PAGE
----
|I’d Call It That||3.0||0.00||0|
sum(score * weight) /
(total weight + 1)
Caloplaca produce orange pigment (parietin) in relation to the amount of sun they get. So color is tricky. It is both useless (by itself) and very handy (when you can compare with a known species growing in same situation). There’s often some Candelaria or Candelariella around to calibrate what “yellow” is in the local conditions. While Caloplaca flavovirescens will always be paler and/or yellower than C. subsoluta, all else being equal, I’m sure if you looked long enough you could find a specimen of C. subsoluta in a really shaded or wet place which is yellower than the orangest specimen of C. flavovirescens growing in full sun on some bird perch.
but still have places in Wisconsin I need to go first. I found Caloplaca subsoluta in UW-Madison arboretum couple of miles away (observation 89362). Those look (to me) darker orange – almost red – but on the other hand are on bird perch rocks sitting in the pond (the ones here are on boulders lining parking lot). I don’t know if different environments will affect how deep the color is.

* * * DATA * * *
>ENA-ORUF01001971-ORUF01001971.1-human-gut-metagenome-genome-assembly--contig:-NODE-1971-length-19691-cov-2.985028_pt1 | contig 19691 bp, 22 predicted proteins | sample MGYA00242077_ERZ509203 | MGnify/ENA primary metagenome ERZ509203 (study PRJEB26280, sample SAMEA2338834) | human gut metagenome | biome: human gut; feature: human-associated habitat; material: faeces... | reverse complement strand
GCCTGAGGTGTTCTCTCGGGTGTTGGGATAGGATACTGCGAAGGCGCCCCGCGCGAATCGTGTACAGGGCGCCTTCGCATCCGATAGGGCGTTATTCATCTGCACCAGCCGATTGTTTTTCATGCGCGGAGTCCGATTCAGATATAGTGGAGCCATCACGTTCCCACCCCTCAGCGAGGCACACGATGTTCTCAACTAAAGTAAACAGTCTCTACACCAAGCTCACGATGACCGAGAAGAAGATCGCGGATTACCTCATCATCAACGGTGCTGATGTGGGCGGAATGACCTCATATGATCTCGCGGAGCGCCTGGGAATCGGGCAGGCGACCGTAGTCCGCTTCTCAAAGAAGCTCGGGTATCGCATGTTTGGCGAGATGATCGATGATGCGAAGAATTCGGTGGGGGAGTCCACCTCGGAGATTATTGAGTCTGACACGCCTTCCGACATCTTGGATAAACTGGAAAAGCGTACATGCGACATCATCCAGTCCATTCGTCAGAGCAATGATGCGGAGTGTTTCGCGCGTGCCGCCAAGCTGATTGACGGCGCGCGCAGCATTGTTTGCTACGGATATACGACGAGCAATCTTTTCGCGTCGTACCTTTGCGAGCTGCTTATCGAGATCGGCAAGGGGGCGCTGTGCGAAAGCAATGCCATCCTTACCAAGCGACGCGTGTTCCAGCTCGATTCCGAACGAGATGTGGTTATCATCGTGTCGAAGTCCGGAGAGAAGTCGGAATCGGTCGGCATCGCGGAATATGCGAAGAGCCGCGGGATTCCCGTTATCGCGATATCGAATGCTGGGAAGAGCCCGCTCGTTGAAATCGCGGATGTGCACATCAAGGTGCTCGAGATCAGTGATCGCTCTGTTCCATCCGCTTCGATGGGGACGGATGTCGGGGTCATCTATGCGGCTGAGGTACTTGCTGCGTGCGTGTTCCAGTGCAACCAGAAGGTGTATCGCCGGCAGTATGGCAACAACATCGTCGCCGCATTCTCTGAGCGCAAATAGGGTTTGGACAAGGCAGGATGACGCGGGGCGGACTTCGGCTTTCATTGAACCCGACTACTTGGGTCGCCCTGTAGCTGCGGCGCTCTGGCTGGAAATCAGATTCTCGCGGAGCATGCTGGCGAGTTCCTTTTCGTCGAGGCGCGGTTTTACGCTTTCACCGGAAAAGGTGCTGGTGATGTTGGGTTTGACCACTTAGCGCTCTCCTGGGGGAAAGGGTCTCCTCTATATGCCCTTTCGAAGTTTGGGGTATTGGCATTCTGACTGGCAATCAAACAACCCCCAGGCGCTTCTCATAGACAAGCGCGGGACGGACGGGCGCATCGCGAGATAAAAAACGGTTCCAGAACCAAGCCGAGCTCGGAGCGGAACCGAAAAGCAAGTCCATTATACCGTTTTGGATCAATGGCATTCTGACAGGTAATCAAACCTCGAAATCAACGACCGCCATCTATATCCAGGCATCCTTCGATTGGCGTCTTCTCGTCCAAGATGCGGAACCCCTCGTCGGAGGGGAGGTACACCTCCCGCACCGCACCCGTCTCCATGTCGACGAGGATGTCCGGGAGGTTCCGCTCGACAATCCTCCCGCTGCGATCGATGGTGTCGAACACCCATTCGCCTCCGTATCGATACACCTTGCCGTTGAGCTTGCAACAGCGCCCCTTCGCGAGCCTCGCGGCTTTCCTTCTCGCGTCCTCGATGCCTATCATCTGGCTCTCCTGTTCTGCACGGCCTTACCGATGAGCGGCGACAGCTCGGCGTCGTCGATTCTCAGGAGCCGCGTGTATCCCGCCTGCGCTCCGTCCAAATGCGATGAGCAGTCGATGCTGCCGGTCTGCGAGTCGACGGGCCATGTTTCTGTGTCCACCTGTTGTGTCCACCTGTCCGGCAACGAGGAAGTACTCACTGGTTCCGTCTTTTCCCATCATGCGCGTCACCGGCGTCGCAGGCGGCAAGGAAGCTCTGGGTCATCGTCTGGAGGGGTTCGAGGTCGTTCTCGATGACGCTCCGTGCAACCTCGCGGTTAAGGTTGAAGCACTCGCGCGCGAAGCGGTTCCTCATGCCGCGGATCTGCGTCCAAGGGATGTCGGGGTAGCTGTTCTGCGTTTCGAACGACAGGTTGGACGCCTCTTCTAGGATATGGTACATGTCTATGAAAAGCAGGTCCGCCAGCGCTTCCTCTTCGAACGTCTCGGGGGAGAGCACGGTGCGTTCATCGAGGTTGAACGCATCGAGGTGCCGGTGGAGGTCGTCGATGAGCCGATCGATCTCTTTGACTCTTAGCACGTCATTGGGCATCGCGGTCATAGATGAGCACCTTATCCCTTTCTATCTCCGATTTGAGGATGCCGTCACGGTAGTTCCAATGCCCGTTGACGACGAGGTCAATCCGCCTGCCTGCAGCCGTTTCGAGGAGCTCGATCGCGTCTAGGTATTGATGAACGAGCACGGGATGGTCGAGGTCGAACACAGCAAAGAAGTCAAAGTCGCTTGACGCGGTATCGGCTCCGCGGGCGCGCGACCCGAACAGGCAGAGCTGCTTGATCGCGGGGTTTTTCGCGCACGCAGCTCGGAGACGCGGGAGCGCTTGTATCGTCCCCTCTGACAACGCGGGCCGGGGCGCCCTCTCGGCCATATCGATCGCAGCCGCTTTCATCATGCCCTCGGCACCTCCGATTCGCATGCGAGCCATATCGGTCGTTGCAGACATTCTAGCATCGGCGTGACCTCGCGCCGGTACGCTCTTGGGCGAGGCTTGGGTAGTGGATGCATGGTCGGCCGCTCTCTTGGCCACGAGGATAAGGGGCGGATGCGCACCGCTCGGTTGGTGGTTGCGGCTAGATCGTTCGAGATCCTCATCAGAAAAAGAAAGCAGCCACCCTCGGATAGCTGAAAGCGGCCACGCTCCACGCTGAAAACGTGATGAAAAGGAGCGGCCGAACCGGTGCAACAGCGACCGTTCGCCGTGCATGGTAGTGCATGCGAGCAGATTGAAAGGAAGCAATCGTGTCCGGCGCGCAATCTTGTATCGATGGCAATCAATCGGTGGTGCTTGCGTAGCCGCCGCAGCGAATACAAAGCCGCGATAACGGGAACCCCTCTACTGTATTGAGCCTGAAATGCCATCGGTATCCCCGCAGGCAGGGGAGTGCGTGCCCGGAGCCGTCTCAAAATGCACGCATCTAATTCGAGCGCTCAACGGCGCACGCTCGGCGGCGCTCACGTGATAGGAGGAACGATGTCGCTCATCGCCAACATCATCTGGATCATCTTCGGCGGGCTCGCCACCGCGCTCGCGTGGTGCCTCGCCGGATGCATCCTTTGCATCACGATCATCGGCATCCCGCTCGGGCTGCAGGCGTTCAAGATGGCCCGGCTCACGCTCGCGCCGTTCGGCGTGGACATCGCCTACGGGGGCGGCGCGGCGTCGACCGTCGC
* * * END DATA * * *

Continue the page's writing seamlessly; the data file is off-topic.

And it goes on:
I have trouble keeping all the Caloplaca names straight in my little brain sometimes. :(
Okay, yes, ahem, then in that case, I would probably be tempted to guess something like C. subsoluta. You would then, of course, inform me that the nearest report of C. subsoluta is Timbuktu. Which would force me to get off my rump and actually look at some literature. At which point I would realize that we don’t have a snowball’s prayer in Hades of actually naming it.
So instead I will save us all the time and say merely, “that sure is purty, wish they grew like that around here!” :)
There are three+ in the first photo. And what you identified as C.sideritis with grey thallus is towards the bottom of the first photo.
Created: 2014-12-07 21:37:46 CST (-0500)
Last modified: 2014-12-07 21:44:37 CST (-0500)
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